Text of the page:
Biography: McCrory served seven terms as mayor of Charlotte before running for governor in 2008 and losing to Democrat Bev Perdue in what was the state's closest gubernatorial contest since 1972. McCrory then won the gubernatorial race in 2012 after Perdue declined to seek reelection. As North Carolina’s first Republican governor elected in more than two decades, McCrory and the GOP-controlled legislature ushered in a wave of conservative laws, cutting taxes and business regulations. McCrory likes to talk about his efforts to reduce the state’s unemployment rate, which was 10% when he first took office and less than 5% by the end of his term.

McCrory lost reelection in 2016 to Democrat Roy Cooper, whose campaign attacked McCrory for signing the so-called "bathroom bill." The law, known as HB2, required people to use restrooms at North Carolina schools and government buildings that corresponded to their gender assigned at birth. The bill prompted many businesses to leave the state or halt expansion plans and several athletic organizations to relocate their events.

Outside of politics, McCrory rose up the ranks of Duke Energy during his 28-year tenure at the public utility. He also later joined his brother’s Charlotte-based sales consulting firm. After his 2016 reelection loss, he stayed in GOP voters’ ears through a popular radio show but didn’t necessarily endear himself to Trump’s loyal base of support.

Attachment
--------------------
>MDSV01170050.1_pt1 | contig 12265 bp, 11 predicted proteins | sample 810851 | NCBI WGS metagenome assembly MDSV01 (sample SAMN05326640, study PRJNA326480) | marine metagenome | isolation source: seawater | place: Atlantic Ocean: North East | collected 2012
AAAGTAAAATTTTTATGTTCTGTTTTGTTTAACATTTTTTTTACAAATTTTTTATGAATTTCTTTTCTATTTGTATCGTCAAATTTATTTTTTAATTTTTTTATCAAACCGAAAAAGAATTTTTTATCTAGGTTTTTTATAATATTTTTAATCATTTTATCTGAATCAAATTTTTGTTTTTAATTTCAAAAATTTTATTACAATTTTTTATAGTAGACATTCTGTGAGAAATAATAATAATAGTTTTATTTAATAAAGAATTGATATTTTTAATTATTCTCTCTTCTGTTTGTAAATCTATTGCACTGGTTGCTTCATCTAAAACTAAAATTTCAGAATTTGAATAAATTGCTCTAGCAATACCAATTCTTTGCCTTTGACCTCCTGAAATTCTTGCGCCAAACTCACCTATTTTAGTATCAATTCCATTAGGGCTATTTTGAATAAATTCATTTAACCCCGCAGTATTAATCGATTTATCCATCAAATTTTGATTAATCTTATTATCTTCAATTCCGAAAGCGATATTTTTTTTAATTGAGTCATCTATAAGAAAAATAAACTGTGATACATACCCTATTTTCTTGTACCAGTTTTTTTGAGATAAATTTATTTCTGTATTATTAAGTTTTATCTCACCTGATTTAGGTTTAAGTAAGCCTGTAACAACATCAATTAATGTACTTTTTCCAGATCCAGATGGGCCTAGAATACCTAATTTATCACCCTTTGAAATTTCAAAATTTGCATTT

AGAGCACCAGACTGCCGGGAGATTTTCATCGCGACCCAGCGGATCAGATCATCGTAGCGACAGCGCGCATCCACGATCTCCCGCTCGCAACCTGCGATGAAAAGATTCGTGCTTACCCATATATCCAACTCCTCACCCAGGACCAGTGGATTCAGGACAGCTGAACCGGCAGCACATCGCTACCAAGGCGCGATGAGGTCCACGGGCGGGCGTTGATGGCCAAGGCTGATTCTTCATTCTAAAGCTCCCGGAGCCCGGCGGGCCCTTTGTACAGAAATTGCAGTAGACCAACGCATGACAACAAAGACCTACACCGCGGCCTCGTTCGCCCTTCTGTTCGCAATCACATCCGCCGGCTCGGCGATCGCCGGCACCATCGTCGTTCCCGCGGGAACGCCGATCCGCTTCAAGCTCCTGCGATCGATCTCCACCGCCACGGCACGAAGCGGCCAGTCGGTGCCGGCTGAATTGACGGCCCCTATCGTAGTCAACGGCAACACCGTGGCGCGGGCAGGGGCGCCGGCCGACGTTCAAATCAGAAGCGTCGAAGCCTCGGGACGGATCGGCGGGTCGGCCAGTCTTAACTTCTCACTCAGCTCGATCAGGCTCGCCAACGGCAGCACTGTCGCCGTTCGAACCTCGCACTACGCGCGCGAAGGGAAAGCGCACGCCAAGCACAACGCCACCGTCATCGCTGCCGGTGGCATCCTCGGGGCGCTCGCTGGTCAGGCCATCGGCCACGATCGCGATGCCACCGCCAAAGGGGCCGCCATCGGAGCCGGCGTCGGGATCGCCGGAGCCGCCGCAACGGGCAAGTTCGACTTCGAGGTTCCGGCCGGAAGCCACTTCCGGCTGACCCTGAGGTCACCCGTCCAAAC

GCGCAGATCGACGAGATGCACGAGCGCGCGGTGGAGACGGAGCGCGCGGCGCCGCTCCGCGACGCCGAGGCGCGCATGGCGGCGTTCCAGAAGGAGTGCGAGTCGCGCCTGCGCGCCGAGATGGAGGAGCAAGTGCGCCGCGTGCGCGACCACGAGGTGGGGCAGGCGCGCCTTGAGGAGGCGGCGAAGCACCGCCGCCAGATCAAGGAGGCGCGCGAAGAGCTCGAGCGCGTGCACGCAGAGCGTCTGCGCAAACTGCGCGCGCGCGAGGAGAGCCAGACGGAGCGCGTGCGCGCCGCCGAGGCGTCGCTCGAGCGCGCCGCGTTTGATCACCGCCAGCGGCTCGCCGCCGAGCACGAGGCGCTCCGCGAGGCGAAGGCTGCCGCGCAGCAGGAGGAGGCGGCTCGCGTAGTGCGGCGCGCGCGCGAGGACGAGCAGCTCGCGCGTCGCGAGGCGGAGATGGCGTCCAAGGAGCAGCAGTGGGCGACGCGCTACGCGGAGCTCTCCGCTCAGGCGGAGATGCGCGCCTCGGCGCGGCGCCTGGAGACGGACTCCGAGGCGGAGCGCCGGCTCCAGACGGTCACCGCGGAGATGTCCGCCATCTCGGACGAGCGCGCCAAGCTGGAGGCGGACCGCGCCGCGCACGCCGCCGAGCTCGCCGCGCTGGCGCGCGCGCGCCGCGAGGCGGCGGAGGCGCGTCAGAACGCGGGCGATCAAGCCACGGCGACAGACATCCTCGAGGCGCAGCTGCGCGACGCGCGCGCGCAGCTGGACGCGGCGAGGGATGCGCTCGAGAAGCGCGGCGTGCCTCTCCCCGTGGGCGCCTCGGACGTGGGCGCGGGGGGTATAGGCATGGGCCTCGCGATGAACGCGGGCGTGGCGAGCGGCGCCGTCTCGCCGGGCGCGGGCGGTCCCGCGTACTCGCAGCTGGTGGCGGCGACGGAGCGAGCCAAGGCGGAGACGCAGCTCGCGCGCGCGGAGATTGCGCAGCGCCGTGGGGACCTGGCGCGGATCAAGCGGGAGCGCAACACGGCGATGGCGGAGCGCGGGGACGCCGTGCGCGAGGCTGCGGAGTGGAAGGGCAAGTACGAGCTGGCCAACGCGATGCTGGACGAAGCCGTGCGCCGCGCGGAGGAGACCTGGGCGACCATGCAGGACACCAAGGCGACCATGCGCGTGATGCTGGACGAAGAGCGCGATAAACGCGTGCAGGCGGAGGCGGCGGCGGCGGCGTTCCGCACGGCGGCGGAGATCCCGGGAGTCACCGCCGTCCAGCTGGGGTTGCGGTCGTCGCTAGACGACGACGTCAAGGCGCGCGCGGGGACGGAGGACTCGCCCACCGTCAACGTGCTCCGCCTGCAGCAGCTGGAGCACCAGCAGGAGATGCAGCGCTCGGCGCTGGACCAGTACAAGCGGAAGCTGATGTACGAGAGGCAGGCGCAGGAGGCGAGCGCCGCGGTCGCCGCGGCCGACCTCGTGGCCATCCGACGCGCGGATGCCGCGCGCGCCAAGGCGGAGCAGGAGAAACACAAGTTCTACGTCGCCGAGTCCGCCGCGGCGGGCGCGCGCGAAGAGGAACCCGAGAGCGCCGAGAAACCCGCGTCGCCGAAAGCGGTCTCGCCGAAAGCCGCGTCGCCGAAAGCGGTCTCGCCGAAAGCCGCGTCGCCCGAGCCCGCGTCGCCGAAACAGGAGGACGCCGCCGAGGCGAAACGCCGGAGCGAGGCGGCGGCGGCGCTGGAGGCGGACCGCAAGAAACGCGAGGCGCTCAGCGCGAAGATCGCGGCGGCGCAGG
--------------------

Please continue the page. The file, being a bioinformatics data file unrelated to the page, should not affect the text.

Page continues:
Core policies: McCrory’s campaign website says his priorities are to introduce legislation to fund a wall on the southern U.S. border,  introduce a national voter ID requirement, and add an amendment to the U.S. Constitution that requires the federal government to pass a balanced budget. McCrory has slammed Budd and Cawthorn for their comments about the 2020 election and Russia’s invasion of Ukraine. In the process, his campaign has avoided direct criticisms of Trump for similar comments.

Key backers: In an interview with WRAL, McCrory listed Maryland Gov. Larry Hogan, Nebraska Gov. Pete Ricketts and former Tennessee Gov. Bill Haslam as supporters. Campaign finance records show large individual donations from people in the auto, finance and real estate industries.

Mark Walker: campaign website

Biography: Walker, first elected in 2014, served three terms as a congressman before opting against reelection in 2020 after his district was redrawn. After announcing his run for U.S. Senate, Walker considered a run for Congress in the Greensboro area instead as North Carolina’s election districts faced a judicial review. He ultimately decided to preserve his senate campaign, which he says frustrated Republicans who wanted him out of the race.